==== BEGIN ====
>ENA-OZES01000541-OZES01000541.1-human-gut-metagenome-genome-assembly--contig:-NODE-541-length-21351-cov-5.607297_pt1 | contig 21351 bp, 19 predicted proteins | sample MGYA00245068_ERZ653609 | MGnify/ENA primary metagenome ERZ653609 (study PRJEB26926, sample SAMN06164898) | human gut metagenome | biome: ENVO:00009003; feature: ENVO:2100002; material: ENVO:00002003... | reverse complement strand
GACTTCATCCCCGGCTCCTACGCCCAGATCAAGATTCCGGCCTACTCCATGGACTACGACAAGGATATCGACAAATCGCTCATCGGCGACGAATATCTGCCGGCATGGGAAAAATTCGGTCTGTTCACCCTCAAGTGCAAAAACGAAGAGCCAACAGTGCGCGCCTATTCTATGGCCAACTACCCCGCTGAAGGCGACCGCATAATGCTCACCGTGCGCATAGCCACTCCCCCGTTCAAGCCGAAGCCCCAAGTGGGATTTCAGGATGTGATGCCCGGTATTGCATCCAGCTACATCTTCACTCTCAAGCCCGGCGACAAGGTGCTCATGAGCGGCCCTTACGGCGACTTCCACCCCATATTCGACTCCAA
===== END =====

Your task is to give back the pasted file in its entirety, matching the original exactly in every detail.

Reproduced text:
>ENA-OZES01000541-OZES01000541.1-human-gut-metagenome-genome-assembly--contig:-NODE-541-length-21351-cov-5.607297_pt1 | contig 21351 bp, 19 predicted proteins | sample MGYA00245068_ERZ653609 | MGnify/ENA primary metagenome ERZ653609 (study PRJEB26926, sample SAMN06164898) | human gut metagenome | biome: ENVO:00009003; feature: ENVO:2100002; material: ENVO:00002003... | reverse complement strand
GACTTCATCCCCGGCTCCTACGCCCAGATCAAGATTCCGGCCTACTCCATGGACTACGACAAGGATATCGACAAATCGCTCATCGGCGACGAATATCTGCCGGCATGGGAAAAATTCGGTCTGTTCACCCTCAAGTGCAAAAACGAAGAGCCAACAGTGCGCGCCTATTCTATGGCCAACTACCCCGCTGAAGGCGACCGCATAATGCTCACCGTGCGCATAGCCACTCCCCCGTTCAAGCCGAAGCCCCAAGTGGGATTTCAGGATGTGATGCCCGGTATTGCATCCAGCTACATCTTCACTCTCAAGCCCGGCGACAAGGTGCTCATGAGCGGCCCTTACGGCGACTTCCACCCCATATTCGACTCCAA